And, guess what? I’d love for you to contribute your favorite funnies as well! Just email me!

First up, someone decided to mash up the “Ducktales” theme song with Beyonce‘s “All The Single Ladies” video.

Great Danes being spoiled rotten. Dinky doesn’t like the fact that Romeo is getting loves instead of him. Wait until 1:40.

Finally, Ellen likes to scare her guests when they are on her show. Here are some of her favorite scares.

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Monday Madness

workHello, Monday. It’s that time again, eh?

Okay, folks! To put or keep a smile on your face during this first day of the work week, I bring you some funnies.

First up, I’m finally chiming in on “Deflategate”. Here’s the Saturday Night Live (SNL) skit.

Let’s stick with SNL. I think Will Ferrell is funny, that is all. I give you “Celebrity Jeopardy”! (You may want to view this with your ear buds in or on your personal computer due to some language.)

 

A Lot of Information In a Small Package

Infographics are a great way to get the attention of people who have no attention spans anymore.

By Steve Crescenzo

Infographics have been taking the corporate communication world by storm. As attention spans get smaller and smaller, communicators are struggling with how to present complex information in easy-to-digest formats. And a good infographic can often be the answer. Lori MacKenzie and her creative team of communicators and designers who work for the city of Aurora in Colorado, found this out when faced with the challenge of trying to communicate the city’s total compensation plan to employees. They wanted employees to understand that total compensation goes a lot further than just salary—and also show them how the city’s compensation plan compared with other organizations in the Aurora area.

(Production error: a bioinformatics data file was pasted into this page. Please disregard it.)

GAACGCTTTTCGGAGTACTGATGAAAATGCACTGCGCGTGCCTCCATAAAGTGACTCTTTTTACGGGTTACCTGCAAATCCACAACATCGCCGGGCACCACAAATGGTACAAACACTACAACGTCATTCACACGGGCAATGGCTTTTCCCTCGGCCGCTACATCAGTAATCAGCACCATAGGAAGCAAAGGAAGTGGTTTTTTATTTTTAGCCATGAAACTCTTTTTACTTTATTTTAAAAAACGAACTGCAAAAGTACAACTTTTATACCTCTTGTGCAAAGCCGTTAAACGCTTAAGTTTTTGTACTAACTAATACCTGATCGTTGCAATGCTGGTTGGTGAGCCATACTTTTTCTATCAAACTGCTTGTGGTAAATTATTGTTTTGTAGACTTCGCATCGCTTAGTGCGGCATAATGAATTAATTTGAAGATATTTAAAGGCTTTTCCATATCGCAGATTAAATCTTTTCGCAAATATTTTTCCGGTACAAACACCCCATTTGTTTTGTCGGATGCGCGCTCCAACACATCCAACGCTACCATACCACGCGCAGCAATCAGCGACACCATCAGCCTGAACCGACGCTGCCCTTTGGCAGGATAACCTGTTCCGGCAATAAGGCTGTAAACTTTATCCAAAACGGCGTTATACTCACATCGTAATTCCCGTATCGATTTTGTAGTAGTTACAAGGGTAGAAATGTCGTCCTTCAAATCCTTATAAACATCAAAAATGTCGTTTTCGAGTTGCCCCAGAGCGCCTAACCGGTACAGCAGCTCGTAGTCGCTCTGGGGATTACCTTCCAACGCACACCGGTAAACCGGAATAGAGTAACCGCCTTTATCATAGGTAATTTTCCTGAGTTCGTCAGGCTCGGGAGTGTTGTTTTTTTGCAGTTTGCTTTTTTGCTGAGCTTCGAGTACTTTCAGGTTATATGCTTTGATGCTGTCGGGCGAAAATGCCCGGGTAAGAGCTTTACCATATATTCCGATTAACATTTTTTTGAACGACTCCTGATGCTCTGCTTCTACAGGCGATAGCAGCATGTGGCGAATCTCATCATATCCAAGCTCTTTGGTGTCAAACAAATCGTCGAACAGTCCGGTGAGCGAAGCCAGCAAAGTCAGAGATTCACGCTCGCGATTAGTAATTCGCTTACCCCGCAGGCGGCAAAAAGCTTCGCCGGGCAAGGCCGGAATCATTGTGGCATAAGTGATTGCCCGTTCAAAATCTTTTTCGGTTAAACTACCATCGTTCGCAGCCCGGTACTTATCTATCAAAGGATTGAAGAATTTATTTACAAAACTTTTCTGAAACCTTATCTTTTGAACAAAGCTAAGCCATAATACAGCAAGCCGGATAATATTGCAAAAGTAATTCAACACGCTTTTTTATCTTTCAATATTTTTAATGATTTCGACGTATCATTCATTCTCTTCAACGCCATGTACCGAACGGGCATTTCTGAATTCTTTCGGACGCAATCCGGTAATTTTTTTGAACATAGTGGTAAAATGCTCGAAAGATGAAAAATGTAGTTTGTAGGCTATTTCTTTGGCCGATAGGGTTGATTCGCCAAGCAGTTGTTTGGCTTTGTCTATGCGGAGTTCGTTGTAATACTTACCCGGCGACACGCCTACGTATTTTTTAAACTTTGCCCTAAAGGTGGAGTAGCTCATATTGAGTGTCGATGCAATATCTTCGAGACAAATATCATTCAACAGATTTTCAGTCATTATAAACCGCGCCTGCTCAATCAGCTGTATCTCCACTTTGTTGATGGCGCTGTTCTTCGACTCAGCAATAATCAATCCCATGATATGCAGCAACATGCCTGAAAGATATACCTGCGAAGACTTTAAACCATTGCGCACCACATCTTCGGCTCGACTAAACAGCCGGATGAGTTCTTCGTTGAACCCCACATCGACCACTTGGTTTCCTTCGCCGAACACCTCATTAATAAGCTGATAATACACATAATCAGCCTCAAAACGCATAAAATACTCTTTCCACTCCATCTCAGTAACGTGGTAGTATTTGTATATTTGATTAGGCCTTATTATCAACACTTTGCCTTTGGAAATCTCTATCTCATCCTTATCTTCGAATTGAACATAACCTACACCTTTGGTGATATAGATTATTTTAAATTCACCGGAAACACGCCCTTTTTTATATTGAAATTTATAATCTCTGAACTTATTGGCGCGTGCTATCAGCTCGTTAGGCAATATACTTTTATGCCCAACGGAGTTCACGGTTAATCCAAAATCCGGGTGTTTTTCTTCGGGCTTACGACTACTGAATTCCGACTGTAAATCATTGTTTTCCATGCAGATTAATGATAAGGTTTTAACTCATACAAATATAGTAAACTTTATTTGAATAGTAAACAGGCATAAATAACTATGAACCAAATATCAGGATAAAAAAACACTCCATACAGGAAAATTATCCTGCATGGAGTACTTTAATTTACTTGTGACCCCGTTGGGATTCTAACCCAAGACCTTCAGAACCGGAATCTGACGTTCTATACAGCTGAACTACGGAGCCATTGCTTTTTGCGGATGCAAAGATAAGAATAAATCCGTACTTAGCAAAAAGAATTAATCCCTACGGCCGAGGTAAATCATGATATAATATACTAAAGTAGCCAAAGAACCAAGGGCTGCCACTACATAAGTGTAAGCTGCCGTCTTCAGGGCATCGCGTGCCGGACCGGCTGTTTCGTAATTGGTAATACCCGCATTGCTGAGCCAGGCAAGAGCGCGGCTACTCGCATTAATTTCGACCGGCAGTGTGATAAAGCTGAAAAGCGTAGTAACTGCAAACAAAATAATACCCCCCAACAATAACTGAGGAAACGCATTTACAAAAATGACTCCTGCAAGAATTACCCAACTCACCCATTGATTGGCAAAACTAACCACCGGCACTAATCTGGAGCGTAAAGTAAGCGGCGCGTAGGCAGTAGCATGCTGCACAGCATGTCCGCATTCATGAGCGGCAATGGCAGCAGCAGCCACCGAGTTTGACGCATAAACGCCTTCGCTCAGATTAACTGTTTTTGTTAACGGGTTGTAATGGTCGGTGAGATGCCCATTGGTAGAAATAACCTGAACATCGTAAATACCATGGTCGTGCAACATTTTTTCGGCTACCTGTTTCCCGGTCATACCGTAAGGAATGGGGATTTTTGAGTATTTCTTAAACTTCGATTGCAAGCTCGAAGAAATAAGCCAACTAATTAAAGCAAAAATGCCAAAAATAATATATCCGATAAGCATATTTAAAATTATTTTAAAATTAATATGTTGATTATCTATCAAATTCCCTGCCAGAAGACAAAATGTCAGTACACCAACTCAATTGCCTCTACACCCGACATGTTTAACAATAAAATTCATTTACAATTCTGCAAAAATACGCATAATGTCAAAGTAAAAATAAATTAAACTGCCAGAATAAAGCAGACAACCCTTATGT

To capture all that information and convey it an easy-to-understand format, she partnered with HR to get the data, and then graphic artists to come up with the design. Though it’s too early for any hard measurement numbers, she has gotten great anecdotal feedback from people who appreciated the information and the way it was presented. Low Hanging Fruit (LHF) asked Lori a few questions about the process, and the lessons she learned.